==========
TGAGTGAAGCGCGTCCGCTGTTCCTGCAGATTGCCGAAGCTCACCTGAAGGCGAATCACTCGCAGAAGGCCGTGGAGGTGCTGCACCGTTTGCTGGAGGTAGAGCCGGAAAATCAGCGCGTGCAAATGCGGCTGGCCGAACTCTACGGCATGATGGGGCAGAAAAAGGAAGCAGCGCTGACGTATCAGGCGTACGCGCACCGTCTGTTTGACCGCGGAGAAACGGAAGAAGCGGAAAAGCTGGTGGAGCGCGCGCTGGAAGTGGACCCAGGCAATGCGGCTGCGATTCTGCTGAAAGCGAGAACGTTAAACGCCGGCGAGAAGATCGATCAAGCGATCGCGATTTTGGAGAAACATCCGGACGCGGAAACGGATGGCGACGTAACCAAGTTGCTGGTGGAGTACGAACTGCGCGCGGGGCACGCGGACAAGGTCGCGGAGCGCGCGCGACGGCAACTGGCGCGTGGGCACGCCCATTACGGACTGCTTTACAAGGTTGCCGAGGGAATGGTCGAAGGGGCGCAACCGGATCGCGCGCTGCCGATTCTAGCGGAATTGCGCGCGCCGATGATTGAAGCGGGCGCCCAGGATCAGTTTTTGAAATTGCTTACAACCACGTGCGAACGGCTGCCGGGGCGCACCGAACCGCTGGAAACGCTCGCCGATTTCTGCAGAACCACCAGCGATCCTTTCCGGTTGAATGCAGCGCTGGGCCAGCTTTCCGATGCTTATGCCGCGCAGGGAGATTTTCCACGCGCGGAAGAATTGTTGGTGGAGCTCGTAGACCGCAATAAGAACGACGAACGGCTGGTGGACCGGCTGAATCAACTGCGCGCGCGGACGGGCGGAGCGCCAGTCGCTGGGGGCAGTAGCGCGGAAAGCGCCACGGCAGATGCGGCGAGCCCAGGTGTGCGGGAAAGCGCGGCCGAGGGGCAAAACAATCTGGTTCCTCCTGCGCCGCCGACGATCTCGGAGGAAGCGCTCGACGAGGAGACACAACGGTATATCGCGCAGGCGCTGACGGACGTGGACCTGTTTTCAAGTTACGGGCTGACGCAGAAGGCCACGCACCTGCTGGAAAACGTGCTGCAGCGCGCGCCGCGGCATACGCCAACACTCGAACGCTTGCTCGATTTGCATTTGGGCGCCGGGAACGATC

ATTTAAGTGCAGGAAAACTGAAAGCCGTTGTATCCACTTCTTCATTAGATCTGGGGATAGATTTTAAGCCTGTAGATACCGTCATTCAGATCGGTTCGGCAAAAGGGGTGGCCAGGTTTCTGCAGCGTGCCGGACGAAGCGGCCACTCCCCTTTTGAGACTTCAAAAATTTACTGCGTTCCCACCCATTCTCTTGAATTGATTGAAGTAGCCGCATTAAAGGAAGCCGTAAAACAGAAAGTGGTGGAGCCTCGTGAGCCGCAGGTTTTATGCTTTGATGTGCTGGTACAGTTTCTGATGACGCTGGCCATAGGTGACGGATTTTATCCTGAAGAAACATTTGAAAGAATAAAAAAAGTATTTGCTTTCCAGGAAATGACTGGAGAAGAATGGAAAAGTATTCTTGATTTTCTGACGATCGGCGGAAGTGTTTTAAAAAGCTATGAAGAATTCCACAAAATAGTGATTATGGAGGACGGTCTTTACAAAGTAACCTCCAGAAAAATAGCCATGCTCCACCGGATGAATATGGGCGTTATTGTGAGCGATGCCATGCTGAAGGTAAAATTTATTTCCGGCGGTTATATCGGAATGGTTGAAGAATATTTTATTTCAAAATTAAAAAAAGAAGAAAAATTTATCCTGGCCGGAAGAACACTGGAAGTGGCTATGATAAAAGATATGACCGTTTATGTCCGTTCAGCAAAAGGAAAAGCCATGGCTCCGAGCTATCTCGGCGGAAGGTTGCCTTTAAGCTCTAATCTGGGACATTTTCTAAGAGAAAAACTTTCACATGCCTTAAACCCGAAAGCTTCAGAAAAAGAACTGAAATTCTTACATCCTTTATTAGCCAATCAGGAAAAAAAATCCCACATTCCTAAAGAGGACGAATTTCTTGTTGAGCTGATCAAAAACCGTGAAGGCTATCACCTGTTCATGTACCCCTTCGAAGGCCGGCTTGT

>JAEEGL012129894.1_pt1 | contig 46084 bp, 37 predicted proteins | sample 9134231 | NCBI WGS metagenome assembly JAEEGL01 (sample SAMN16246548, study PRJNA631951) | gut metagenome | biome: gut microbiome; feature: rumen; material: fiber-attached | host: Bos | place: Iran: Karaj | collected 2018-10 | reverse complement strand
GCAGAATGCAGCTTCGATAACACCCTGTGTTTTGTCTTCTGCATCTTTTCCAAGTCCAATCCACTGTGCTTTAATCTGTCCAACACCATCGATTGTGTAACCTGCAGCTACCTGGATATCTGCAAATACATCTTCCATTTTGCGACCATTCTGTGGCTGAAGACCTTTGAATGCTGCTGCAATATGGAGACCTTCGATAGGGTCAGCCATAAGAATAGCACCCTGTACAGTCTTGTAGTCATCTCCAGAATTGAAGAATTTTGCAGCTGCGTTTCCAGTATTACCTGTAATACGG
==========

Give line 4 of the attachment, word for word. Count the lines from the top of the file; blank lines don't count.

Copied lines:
GCAGAATGCAGCTTCGATAACACCCTGTGTTTTGTCTTCTGCATCTTTTCCAAGTCCAATCCACTGTGCTTTAATCTGTCCAACACCATCGATTGTGTAACCTGCAGCTACCTGGATATCTGCAAATACATCTTCCATTTTGCGACCATTCTGTGGCTGAAGACCTTTGAATGCTGCTGCAATATGGAGACCTTCGATAGGGTCAGCCATAAGAATAGCACCCTGTACAGTCTTGTAGTCATCTCCAGAATTGAAGAATTTTGCAGCTGCGTTTCCAGTATTACCTGTAATACGG